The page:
The documentation of the joys and sorrows of life by the tracks in Central Bangkok came about from a conversation with a man who lived there. He invited me into his home, offered me food and drinks, and asked me simply, "Bangkok: happy, no happy?" In that instant, I had an epiphany. Here, in this community situated on a tiny sliver of land, we can find all the ranges of emotions that encompasses the tragedy, beauty, and hope of the human spirit. We can find something of ourselves in them as one people on this earth.
There is poverty here, but there is also happiness and hope; there is the struggle for a better life. The Muay Thai training camps along the tracks at first fascinated me, then led me to continue my journey away from Central Bangkok to explore the lives of these young fighters.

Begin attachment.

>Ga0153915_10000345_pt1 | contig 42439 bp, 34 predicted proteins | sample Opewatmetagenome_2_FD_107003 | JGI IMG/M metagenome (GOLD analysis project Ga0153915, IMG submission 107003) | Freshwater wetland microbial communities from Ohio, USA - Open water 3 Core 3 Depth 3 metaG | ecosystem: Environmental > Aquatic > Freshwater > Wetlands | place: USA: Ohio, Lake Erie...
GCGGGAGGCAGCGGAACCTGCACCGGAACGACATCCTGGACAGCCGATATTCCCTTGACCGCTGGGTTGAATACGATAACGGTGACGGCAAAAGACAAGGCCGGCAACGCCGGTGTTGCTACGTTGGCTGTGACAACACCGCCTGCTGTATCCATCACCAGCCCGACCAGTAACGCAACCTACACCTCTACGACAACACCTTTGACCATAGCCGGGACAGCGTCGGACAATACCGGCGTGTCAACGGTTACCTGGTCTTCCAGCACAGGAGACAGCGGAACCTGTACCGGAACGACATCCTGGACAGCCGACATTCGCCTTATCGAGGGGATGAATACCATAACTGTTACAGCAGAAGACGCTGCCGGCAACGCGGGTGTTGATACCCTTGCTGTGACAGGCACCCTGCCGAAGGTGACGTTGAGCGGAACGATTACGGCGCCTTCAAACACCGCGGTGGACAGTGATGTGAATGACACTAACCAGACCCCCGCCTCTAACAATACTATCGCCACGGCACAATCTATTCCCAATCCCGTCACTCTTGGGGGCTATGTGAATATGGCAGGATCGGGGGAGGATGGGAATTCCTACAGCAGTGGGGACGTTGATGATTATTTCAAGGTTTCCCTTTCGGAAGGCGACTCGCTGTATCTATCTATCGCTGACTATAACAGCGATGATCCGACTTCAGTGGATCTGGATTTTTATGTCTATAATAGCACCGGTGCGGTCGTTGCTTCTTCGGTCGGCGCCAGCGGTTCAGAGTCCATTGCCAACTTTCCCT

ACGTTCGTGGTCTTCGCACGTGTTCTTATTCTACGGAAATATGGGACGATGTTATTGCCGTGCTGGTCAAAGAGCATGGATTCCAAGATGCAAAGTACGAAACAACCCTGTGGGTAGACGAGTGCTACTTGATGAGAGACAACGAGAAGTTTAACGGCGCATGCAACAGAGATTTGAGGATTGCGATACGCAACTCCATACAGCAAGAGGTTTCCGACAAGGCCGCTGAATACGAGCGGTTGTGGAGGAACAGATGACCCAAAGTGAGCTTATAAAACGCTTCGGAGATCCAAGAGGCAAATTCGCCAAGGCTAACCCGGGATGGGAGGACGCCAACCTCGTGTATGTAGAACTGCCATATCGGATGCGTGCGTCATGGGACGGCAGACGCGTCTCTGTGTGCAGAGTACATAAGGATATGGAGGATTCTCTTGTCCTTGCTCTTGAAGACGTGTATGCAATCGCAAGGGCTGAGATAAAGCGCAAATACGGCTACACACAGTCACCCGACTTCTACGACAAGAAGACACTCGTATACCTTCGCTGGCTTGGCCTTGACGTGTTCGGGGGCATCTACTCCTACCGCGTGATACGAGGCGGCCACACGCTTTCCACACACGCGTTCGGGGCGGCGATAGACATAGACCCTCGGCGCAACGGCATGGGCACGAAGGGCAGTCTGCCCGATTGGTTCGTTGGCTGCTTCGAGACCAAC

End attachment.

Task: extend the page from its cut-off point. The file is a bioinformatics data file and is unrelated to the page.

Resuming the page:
Muay Thai (also known as the Art of the Eight Limbs for the utilization of eight points of their bodies for striking) is ingrained in Thai culture: it is played on every television set, taught in every city and village, and is the salvation of those who have no other means of livelihood. Fighters are trained at an early age under a regimen so brutal that their bodies are rarely able to sustain careers past their twenties. Yet despite what this life demands of them, fighters continue to do so for survival on the most basic of levels. They do it for the body, which is to be fed and sheltered; and they do it for the spirit, which is to be noticed and adored and the attainment of their dreams and desires.